This article originally appeared in the August 2018 issue of the Journal of Accountancy. Advice provided in this article has been reviewed and remains current.
Client accounting services (CAS) is a diverse and growing area of practice for all sizes of CPA firms. Each CAS engagement may include a variety of services with differing degrees of complexity and strategic value to the client, customized to help meet the client's individualized needs. While one CAS engagement may be transaction-focused, involving services such as bookkeeping and bill payment, another CAS engagement may involve services to support a client's strategic vision such as financial planning and budgeting. More extensive CAS engagements may involve both transactional and strategic services such that the CPA firm is involved in all or a portion of the client's accounting and finance functions. Indeed, the flexibility of CAS represents one of its primary benefits.
As with any service delivered by a CPA firm, professional liability risk exists. Given the growth and increasing demand for CAS, CPA firms should understand the risks and establish protocols to help mitigate them. Consider these claim scenarios based upon the experience of the AICPA Professional Liability Insurance Program.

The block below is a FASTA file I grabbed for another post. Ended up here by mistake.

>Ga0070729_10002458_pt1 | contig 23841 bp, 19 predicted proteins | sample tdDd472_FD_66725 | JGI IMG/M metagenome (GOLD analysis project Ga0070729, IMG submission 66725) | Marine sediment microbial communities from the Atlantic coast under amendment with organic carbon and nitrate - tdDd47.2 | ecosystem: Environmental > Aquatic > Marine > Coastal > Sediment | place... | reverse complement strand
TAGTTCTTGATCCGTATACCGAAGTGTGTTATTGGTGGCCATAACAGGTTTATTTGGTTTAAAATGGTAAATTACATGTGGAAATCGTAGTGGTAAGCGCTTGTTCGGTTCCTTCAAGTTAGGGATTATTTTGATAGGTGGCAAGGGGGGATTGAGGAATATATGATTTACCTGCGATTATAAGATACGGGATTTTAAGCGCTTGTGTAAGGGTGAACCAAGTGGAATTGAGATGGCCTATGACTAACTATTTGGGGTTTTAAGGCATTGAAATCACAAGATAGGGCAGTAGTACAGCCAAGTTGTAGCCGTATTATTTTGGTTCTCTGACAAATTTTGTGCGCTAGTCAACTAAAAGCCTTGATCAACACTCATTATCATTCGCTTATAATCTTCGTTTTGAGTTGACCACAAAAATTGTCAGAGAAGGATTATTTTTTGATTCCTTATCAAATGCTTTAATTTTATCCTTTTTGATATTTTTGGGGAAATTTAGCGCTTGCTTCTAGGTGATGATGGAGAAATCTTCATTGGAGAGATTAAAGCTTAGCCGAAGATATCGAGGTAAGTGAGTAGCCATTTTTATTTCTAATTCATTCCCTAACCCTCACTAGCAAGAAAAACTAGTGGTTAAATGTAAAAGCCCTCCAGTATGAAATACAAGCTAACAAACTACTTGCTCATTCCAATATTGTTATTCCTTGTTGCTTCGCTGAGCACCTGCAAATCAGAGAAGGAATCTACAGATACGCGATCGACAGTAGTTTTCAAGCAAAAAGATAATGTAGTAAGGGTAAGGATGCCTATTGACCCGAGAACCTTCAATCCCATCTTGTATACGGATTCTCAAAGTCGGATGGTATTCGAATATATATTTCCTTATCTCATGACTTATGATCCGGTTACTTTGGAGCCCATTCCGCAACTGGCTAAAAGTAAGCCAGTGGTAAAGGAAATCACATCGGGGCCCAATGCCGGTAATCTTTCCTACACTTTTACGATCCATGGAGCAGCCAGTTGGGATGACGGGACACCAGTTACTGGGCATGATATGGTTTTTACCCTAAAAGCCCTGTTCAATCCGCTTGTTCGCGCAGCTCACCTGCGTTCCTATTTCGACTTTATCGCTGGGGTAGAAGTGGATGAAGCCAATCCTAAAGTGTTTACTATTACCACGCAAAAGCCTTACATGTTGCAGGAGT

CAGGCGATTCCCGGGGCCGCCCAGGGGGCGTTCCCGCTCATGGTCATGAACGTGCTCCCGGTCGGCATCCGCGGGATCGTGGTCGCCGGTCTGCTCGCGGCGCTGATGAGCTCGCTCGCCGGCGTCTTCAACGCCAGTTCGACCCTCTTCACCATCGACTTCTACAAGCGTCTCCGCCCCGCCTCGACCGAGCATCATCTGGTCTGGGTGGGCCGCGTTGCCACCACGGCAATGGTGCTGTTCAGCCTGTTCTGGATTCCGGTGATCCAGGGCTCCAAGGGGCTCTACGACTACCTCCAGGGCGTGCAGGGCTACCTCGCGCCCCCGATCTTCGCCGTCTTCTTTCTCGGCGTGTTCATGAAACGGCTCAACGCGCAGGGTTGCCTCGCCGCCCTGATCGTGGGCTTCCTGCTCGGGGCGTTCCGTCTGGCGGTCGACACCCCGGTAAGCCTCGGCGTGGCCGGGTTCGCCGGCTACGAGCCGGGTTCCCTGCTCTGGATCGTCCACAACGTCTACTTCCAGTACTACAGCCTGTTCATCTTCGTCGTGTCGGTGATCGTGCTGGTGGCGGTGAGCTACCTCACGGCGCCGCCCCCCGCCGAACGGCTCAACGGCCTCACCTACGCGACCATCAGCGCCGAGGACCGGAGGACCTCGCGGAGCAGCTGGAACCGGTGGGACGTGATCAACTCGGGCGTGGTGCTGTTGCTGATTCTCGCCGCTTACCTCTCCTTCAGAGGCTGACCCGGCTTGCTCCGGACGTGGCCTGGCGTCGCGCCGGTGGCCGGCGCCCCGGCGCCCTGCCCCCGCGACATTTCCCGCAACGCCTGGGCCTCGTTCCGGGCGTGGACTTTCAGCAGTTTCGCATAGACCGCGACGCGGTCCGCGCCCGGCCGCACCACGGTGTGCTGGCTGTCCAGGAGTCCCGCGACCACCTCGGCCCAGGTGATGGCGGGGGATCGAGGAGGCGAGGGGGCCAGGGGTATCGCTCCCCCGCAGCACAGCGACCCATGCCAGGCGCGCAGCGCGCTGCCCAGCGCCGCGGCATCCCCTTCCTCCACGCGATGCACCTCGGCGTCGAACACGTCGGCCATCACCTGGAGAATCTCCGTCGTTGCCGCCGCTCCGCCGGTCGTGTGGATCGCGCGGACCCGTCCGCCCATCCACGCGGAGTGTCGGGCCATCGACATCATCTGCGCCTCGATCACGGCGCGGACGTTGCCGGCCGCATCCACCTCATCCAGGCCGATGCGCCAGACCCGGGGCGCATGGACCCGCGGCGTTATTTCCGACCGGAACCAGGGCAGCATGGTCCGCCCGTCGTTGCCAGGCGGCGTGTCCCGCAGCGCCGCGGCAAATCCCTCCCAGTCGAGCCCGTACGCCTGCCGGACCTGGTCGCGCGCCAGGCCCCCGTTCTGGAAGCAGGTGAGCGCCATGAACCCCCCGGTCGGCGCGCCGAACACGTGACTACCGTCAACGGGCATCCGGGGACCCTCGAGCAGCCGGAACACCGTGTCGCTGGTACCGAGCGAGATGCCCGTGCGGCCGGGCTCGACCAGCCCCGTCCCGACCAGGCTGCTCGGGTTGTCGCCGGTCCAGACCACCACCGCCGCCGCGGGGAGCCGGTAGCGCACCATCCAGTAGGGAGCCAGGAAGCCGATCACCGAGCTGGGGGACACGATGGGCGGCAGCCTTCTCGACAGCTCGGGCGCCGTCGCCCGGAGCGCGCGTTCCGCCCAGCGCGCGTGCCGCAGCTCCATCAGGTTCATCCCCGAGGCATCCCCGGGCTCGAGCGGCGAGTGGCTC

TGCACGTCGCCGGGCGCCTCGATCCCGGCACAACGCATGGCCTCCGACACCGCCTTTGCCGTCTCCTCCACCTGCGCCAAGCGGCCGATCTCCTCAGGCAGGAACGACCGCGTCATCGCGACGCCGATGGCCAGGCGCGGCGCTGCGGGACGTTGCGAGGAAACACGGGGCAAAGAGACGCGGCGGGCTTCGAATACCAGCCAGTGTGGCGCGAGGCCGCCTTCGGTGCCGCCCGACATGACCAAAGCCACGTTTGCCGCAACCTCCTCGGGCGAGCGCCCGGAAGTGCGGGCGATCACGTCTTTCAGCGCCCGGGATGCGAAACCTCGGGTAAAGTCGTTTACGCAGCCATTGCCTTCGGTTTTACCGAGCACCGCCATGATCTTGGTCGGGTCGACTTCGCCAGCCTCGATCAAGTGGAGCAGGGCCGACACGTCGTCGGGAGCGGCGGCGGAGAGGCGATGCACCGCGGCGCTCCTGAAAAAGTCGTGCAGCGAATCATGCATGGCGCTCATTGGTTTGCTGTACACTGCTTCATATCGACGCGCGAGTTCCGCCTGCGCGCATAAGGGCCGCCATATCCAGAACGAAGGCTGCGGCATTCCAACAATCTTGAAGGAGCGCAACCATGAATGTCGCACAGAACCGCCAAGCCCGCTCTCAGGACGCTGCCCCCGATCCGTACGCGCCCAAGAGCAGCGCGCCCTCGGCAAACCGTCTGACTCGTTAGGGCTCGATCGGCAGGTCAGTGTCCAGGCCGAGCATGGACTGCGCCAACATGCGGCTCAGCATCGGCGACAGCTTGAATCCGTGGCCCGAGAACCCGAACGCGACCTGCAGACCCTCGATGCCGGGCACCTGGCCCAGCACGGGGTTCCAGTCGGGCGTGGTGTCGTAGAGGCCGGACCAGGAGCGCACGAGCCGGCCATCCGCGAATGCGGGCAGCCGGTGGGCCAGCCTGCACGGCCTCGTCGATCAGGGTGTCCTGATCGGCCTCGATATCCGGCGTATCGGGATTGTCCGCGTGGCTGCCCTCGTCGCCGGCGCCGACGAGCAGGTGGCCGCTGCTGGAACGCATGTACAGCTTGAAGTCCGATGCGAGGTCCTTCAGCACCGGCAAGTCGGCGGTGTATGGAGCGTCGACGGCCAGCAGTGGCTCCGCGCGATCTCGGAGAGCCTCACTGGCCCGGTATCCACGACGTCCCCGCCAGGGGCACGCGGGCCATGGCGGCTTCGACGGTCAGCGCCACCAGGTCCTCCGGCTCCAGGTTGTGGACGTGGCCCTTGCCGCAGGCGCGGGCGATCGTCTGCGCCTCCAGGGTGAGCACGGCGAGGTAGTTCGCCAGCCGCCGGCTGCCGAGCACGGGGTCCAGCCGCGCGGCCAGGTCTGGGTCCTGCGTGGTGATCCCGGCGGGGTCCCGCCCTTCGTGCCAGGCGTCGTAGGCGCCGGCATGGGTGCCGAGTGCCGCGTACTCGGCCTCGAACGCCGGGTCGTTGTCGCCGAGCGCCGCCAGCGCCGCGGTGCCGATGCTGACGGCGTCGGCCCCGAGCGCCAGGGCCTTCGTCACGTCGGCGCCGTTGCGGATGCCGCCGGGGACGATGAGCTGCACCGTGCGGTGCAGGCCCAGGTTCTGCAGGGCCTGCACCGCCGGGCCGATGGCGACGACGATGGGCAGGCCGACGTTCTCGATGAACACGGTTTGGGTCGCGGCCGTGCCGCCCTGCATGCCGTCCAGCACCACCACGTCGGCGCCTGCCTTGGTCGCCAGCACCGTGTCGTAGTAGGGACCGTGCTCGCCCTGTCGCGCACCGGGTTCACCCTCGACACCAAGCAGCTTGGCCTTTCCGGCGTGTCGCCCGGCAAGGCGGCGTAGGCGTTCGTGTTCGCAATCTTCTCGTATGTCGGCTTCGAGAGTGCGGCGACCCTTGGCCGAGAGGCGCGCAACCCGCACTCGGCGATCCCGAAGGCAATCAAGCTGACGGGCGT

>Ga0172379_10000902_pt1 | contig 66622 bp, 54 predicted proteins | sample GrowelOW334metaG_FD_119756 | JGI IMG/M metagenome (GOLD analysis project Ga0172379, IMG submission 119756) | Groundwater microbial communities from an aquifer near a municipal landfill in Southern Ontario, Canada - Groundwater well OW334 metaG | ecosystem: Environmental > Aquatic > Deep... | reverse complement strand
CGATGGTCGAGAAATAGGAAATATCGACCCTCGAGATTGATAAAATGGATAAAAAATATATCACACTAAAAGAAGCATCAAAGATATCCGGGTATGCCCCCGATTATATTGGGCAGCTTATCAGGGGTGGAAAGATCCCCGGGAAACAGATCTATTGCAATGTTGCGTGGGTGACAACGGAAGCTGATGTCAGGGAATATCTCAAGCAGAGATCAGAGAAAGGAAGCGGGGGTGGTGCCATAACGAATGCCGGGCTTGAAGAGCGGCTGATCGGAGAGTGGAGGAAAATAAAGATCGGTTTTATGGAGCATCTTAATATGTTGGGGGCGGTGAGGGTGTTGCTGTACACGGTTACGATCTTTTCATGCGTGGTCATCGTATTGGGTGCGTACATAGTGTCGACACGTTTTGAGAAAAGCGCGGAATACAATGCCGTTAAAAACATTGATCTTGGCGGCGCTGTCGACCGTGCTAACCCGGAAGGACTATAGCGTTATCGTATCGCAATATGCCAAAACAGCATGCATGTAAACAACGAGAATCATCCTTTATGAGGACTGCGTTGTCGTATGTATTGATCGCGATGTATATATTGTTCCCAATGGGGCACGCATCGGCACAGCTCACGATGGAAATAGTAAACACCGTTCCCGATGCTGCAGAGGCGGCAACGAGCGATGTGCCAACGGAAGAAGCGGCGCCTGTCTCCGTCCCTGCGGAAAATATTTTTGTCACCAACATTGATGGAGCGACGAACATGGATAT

Claim Scenarios Involving CPAs
A business decision gone wrong
A CPA was engaged to provide part-time CFO services for a staffing organization. The services included a monthly discussion of the business's operational and financial condition. During one such discussion, the client indicated a desire to expand the company and the need to draw upon the business's line of credit to do so. The line of credit was secured by accounts receivable and monitored by the lender through quarterly borrowing base certificates. The lender increased the client's line of credit, unaware that the accounts receivable balance included a number of aged and uncollectible accounts.